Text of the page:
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Should You GET Out? A College Counselor’s Take on Washington’s GET Plan

In light of Washington state's college tuition decrease, families on the GET plan have some tricky decisions to make

Paying for public higher education in Washington state just got a lot more confusing. Tuition for Washington’s community colleges and four-year universities will decrease over the next two years.

For community colleges, tuition will go down by 5 percent and for four-year universities such as the University of Washington and Washington State, the cost of tuition will drop by a whopping 15 to 20 percent. This means a savings of up to $2,100 per year for Washington residents, depending on the university they attend. 

While this seems like great news, investors in the state’s GET (Guaranteed Education Tuition) plan are not thrilled. GET is a pre-paid college savings plan where parents purchase GET units to pay in advance for their child’s college education. The plan’s underlying assumption is that tuition will continue to increase each year, so these unprecedented tuition decreases undermine the GET plan in its current form.

Under the current plan, 100 GET units equate to 1 year of tuition at the state’s most expensive public university, which is consistently the University of Washington. Parents paid into the plan assuming that tuition rates would continue to increase and outpace inflation as they have in recent history. The GET plan was viewed as a safer option than the volatile stock market, a good option for more risk-averse investors with children.

Recent GET investors most affected

The families most affected by these changes are those who have invested in the program over the last four years. Since 2012, the price per unit has been more than $150. Now, the current payout value is frozen at $117.82.

As a result, the state has decided that families can withdraw from the program penalty-free. The Seattle Times surveyed area financial planners who unanimously agreed that the families who should cash out are those who have only started investing in the GET plan recently.

Below is an overview of the main investor scenarios and suggested next steps for each type of investor, which takes into account when you purchased the units and the age of your child.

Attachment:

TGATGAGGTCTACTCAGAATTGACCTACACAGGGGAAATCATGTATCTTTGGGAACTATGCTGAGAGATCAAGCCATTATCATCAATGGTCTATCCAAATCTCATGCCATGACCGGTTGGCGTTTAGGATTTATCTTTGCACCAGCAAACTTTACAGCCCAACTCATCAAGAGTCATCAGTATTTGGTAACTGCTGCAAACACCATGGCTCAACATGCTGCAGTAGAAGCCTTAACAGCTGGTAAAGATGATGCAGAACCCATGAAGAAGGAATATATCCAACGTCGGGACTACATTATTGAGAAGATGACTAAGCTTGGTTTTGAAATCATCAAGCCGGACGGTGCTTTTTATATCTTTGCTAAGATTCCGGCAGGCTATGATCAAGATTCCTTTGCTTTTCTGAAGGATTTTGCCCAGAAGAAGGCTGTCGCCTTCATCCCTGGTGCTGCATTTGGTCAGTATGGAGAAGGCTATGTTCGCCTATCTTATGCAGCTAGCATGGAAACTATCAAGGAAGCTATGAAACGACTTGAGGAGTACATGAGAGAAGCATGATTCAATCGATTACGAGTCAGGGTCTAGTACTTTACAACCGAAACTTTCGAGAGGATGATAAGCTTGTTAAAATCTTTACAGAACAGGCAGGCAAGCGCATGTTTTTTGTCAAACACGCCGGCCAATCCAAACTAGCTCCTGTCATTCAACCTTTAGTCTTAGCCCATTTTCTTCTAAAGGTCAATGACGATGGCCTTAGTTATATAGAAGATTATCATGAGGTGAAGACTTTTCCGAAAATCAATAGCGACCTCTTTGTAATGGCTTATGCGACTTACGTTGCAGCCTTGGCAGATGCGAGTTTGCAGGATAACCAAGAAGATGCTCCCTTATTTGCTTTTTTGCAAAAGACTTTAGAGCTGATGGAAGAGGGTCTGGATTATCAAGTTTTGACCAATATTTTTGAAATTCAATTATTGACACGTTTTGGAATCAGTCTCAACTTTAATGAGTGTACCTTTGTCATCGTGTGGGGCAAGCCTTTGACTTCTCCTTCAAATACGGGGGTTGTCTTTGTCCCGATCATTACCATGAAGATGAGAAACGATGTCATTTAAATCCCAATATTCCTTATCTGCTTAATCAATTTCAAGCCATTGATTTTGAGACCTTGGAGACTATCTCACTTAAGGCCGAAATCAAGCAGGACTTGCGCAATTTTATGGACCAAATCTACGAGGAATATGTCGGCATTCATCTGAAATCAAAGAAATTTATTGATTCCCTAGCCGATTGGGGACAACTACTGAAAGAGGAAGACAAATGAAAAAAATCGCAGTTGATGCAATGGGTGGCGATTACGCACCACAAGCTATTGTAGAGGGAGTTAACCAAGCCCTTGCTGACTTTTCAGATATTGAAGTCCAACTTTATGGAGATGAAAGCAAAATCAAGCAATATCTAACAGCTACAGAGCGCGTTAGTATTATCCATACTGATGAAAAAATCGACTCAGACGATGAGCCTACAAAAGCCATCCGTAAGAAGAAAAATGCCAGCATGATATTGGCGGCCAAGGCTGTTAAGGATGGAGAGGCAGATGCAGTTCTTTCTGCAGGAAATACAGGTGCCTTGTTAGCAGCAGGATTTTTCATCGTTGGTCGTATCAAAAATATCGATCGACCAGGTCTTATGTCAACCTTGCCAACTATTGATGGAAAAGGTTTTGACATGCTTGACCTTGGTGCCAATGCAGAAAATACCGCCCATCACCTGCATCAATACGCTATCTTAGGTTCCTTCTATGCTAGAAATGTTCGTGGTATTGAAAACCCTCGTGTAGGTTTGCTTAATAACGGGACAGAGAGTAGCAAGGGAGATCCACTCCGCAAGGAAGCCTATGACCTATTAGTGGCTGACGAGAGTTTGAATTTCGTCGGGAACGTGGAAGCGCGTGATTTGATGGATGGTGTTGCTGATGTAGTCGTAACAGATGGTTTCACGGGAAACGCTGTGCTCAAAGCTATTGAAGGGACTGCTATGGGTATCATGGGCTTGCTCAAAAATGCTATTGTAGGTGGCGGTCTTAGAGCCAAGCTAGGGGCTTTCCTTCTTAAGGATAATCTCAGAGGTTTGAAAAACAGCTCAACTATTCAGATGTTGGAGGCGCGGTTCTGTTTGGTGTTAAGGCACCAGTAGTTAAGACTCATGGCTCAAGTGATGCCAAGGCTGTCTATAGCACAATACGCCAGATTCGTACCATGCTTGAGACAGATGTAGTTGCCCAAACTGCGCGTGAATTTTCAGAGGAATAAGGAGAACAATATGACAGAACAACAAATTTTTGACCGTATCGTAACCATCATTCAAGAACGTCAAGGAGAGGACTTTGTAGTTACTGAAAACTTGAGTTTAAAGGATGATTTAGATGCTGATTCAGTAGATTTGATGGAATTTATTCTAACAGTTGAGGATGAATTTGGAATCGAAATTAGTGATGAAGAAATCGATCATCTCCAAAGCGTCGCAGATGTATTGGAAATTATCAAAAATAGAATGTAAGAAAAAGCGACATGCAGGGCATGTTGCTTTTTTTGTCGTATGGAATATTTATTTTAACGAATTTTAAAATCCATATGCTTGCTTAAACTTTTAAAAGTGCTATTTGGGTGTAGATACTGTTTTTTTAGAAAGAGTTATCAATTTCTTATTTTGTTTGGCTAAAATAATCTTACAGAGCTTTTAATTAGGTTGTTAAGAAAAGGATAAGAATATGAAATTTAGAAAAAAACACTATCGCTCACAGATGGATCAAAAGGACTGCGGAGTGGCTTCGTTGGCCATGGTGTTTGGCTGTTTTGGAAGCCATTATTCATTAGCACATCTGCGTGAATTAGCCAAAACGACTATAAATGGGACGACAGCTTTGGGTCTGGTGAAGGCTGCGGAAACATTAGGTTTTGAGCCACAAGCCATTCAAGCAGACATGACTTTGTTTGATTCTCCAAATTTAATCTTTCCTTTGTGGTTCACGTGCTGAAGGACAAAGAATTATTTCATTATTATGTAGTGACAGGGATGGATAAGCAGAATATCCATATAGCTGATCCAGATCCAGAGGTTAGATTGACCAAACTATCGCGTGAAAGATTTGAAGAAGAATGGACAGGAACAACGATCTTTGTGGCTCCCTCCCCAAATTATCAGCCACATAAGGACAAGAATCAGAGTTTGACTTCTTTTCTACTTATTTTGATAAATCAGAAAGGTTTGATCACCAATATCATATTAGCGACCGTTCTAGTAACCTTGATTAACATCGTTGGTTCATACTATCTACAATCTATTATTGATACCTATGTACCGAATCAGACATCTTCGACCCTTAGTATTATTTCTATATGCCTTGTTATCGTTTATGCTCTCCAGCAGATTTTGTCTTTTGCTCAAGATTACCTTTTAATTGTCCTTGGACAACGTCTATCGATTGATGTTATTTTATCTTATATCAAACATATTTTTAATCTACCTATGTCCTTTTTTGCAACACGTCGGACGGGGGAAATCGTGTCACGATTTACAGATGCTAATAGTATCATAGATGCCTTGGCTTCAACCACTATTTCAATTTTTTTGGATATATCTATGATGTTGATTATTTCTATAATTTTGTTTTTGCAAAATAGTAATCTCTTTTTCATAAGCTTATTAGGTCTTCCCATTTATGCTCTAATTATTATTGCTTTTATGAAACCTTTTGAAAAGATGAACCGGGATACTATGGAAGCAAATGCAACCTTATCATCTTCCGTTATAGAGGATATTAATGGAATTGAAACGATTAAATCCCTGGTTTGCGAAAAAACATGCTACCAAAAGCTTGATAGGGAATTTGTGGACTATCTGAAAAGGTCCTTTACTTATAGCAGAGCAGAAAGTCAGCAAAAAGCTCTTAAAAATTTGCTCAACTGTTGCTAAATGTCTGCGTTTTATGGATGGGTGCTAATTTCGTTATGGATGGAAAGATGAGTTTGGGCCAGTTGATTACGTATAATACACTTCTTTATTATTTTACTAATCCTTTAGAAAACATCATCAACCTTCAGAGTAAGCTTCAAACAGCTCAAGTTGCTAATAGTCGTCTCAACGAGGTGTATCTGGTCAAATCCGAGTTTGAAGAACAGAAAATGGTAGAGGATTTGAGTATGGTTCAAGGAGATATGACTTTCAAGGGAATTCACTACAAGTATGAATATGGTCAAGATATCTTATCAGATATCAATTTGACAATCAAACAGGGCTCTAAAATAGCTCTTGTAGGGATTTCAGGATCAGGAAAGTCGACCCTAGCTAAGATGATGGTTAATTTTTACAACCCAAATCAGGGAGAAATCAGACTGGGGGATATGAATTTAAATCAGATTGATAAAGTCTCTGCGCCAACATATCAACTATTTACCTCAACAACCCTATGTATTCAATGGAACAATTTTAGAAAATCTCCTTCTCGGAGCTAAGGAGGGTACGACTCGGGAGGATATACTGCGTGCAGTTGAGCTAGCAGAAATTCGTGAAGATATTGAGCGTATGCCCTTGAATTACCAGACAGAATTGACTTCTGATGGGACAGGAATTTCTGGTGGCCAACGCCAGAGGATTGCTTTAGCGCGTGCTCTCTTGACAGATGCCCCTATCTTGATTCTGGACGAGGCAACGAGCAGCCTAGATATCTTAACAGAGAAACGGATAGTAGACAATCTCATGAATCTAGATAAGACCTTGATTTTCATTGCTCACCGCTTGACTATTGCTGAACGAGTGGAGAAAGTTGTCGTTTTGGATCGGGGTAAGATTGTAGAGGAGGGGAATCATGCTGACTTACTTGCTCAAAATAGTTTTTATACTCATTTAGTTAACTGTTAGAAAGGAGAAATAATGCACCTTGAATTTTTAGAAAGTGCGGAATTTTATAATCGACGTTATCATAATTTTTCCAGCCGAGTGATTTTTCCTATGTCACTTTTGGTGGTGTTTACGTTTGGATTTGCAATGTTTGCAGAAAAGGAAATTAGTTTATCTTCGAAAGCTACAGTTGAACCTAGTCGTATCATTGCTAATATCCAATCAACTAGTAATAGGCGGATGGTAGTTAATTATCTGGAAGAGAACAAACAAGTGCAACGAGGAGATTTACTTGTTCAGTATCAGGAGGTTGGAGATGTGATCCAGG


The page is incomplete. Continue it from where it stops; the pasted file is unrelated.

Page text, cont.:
This general summary is based on the advice of area financial planners. Because every family’s financial situation and tolerance for risk is different, the best advice is to consult an expert, especially if you have purchased a significant number of units, to hep you navigate this complex situation.

  • If you invested in recent years (price per GET unit > $117), and your kids are in high school: Consider switching to another safe investment, such as a CD. It is hard to anticipate what will happen when the unit price is unfrozen.
  • If you invested in recent years (price per GET unit > $117) and your kids are younger than high school age: Cash out of the program and find an alternative college savings strategy. There are too many uncertainties about GET's future and the opportunity costs are too great.
  • If you invested a while ago (price per GET unit <$117) and your kids are in high school: It probably makes sense to keep funds in the program or, if you are feeling uneasy, switch to another safe investment.
  • If you invested a while ago (price per GET unit <$117) and your kids are younger than high school age: Consider rolling the plan over into another state's 529 plan. Consult a financial planner to get advice tailored to your family's appetite for risk and your savings goals.

Finding the right fit

As a college counselor who spends a lot of time getting to know my students and helping them find colleges that are a good fit for their interests and personalities, I am concerned about this situation for another key reason: It may lock families in to attending a Washington public university, even if that is not the best fit for their child.

Some students simply do not learn well in the large, lecture-style classrooms that are common at Washington’s public universities. Some are seeking a smaller campus experience or look at college as a chance to get out and experience another part of the country.

But the current freeze means that parents and students could feel “locked in” to Washington’s public universities as tuition continues to increase by an average of 3 percent per year in other states and at private colleges. 

The reality is that approximately 35 percent of college students will transfer to a different college at least once during their education, which can be a very costly endeavor. If credits don’t transfer and courses need to be re-taken or if students are relocating to another part of the country, a transfer could end up costing thousands of dollars.

Whether or not you've invested in GET, it is crucial for students and parents to have frank discussions about paying for college early, and establish expectations and boundaries. The uncertainties with the GET plan further muddies this already challenging issue. 

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